Thomas Lord Associate Professor in Materials Science
MIT Department of Materials Science and Engineering
We have developed a new type of nanowire-based solar cells that are based on organic/inorganic hybrid device structures and demonstrated two distinct hybrid BHJ architectures with enhanced power conversion efficiencies. The first device structure was composed of GaAs nanowires blended with a conjugated polymer poly(3-hexylthiophene) (P3HT) to form a uniform film consisting of dispersed nanowires in a polymer matrix. We observed that above a certain nanowire loading threshold, the nanowires facilitate P3HT molecular ordering, which leads to improved charge transport and yields devices with >2.3% power conversion efficiency. In the second device structure, CdS quantum dots were bound onto crystalline P3HT nanowires through solvent-assisted grafting and ligand exchange, leading to controlled organic-inorganic phase separation and an improved maximum power conversion efficiency of 4.1%.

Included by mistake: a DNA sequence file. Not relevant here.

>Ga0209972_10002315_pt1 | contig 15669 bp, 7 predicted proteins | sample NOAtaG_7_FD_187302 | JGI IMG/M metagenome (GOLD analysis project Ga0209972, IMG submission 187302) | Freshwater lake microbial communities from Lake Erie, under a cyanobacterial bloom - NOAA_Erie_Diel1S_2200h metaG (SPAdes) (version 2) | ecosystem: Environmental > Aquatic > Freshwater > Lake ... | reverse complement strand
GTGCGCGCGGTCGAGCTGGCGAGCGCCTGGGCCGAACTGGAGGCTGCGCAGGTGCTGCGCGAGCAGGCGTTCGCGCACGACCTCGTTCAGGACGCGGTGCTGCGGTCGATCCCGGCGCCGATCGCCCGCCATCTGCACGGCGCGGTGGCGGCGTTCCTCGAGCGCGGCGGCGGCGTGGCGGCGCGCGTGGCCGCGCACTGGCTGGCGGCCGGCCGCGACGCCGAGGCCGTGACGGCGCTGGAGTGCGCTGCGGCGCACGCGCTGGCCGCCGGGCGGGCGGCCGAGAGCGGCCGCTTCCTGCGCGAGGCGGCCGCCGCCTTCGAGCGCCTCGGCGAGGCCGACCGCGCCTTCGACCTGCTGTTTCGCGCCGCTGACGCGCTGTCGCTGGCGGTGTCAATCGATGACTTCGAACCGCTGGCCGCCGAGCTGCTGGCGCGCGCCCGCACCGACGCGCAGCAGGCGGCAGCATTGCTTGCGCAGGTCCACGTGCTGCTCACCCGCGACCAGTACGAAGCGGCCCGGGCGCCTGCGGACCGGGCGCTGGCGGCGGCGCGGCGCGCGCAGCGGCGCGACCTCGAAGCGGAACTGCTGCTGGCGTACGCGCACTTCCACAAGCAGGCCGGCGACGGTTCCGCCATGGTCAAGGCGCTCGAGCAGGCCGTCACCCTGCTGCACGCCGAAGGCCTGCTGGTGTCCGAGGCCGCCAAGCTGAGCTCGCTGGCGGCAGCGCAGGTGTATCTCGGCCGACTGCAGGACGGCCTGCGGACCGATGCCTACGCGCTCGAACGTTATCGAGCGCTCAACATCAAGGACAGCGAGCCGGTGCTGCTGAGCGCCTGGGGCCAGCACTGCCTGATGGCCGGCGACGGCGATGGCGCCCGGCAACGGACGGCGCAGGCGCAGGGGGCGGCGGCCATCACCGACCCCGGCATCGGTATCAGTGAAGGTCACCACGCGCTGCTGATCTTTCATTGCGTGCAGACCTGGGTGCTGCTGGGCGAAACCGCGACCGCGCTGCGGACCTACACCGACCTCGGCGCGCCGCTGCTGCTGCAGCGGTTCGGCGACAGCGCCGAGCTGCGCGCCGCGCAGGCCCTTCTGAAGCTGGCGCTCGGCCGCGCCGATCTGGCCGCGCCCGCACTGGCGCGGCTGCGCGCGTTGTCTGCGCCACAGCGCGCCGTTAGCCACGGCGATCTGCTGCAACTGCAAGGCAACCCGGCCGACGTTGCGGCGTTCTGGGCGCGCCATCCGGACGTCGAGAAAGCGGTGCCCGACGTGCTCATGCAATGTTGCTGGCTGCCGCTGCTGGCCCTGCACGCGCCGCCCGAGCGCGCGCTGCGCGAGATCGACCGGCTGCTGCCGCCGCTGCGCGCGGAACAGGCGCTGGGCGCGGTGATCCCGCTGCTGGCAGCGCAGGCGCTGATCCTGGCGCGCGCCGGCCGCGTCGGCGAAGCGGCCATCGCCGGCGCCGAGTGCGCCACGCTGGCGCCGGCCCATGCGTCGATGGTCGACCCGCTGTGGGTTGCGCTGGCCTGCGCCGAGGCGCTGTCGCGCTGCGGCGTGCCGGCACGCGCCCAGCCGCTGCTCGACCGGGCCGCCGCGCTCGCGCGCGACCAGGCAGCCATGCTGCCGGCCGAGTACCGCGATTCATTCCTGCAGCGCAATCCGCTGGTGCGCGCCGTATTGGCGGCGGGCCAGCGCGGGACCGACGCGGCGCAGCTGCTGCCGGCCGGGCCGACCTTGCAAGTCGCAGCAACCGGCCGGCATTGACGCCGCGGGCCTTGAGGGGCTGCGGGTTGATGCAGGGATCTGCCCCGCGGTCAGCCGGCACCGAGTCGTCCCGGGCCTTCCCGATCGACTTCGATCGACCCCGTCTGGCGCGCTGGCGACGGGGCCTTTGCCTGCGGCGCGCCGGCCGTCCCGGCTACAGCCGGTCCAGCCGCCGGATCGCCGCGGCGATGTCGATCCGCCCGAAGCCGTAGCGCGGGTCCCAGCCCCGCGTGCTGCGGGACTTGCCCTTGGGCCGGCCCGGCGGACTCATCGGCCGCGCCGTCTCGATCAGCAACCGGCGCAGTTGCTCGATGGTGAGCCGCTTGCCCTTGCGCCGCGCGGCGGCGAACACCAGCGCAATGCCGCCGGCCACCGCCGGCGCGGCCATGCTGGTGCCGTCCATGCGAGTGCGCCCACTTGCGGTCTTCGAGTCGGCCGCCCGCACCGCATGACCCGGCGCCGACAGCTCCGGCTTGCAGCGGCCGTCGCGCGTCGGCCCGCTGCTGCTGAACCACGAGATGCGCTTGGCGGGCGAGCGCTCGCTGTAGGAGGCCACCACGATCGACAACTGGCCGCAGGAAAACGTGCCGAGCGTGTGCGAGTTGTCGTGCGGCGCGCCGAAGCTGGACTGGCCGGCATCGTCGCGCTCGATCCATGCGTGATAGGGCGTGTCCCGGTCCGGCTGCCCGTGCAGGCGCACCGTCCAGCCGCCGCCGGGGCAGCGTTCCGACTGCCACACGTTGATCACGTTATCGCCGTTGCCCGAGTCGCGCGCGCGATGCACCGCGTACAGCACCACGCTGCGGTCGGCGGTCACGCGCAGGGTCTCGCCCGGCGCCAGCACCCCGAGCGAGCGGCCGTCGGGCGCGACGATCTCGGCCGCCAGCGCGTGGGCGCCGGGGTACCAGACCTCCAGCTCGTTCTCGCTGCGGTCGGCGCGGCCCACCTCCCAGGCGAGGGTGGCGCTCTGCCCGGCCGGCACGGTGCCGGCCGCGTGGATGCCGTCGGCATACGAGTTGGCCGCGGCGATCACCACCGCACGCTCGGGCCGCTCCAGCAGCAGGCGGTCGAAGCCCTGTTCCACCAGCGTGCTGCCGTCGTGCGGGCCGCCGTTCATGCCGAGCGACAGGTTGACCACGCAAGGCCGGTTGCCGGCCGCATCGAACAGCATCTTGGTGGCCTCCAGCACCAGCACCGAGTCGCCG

In both cases, our results clearly demonstrate some of the benefits of organic-inorganic BHJ devices, mostly through enhanced absorption and improved carrier transport in the active region of the device. We have also identified several critical parameters to further boost the device efficiency and enable scalable, cost-efficient production, and these will be discussed.